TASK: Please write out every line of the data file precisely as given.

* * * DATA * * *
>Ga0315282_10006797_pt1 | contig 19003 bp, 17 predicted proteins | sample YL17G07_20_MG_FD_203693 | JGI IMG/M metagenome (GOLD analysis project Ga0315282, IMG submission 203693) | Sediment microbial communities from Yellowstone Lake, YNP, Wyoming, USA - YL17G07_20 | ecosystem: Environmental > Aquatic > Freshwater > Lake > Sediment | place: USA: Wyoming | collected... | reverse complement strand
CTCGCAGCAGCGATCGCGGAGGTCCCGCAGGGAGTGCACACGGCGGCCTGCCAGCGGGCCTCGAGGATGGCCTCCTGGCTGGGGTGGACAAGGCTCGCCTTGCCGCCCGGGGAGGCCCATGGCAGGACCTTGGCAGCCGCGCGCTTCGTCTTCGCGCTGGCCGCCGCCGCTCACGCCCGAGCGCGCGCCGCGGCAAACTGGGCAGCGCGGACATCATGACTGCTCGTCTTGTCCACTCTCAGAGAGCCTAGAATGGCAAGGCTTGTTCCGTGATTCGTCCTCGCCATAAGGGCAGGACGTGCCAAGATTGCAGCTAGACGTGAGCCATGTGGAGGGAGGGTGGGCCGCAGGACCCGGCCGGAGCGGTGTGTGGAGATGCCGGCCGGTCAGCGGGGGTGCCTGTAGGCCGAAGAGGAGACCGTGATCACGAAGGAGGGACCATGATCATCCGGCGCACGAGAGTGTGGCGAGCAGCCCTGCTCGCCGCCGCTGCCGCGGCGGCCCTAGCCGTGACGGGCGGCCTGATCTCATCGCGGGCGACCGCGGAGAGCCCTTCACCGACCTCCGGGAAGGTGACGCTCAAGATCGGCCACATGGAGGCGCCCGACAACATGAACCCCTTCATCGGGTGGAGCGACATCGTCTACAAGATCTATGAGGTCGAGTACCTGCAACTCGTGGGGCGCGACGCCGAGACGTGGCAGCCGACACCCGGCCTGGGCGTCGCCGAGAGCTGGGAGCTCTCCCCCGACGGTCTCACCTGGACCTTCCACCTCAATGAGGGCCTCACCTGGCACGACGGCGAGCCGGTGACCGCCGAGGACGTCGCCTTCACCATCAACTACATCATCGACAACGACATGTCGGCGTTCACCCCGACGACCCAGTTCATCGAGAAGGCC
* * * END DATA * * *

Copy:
>Ga0315282_10006797_pt1 | contig 19003 bp, 17 predicted proteins | sample YL17G07_20_MG_FD_203693 | JGI IMG/M metagenome (GOLD analysis project Ga0315282, IMG submission 203693) | Sediment microbial communities from Yellowstone Lake, YNP, Wyoming, USA - YL17G07_20 | ecosystem: Environmental > Aquatic > Freshwater > Lake > Sediment | place: USA: Wyoming | collected... | reverse complement strand
CTCGCAGCAGCGATCGCGGAGGTCCCGCAGGGAGTGCACACGGCGGCCTGCCAGCGGGCCTCGAGGATGGCCTCCTGGCTGGGGTGGACAAGGCTCGCCTTGCCGCCCGGGGAGGCCCATGGCAGGACCTTGGCAGCCGCGCGCTTCGTCTTCGCGCTGGCCGCCGCCGCTCACGCCCGAGCGCGCGCCGCGGCAAACTGGGCAGCGCGGACATCATGACTGCTCGTCTTGTCCACTCTCAGAGAGCCTAGAATGGCAAGGCTTGTTCCGTGATTCGTCCTCGCCATAAGGGCAGGACGTGCCAAGATTGCAGCTAGACGTGAGCCATGTGGAGGGAGGGTGGGCCGCAGGACCCGGCCGGAGCGGTGTGTGGAGATGCCGGCCGGTCAGCGGGGGTGCCTGTAGGCCGAAGAGGAGACCGTGATCACGAAGGAGGGACCATGATCATCCGGCGCACGAGAGTGTGGCGAGCAGCCCTGCTCGCCGCCGCTGCCGCGGCGGCCCTAGCCGTGACGGGCGGCCTGATCTCATCGCGGGCGACCGCGGAGAGCCCTTCACCGACCTCCGGGAAGGTGACGCTCAAGATCGGCCACATGGAGGCGCCCGACAACATGAACCCCTTCATCGGGTGGAGCGACATCGTCTACAAGATCTATGAGGTCGAGTACCTGCAACTCGTGGGGCGCGACGCCGAGACGTGGCAGCCGACACCCGGCCTGGGCGTCGCCGAGAGCTGGGAGCTCTCCCCCGACGGTCTCACCTGGACCTTCCACCTCAATGAGGGCCTCACCTGGCACGACGGCGAGCCGGTGACCGCCGAGGACGTCGCCTTCACCATCAACTACATCATCGACAACGACATGTCGGCGTTCACCCCGACGACCCAGTTCATCGAGAAGGCC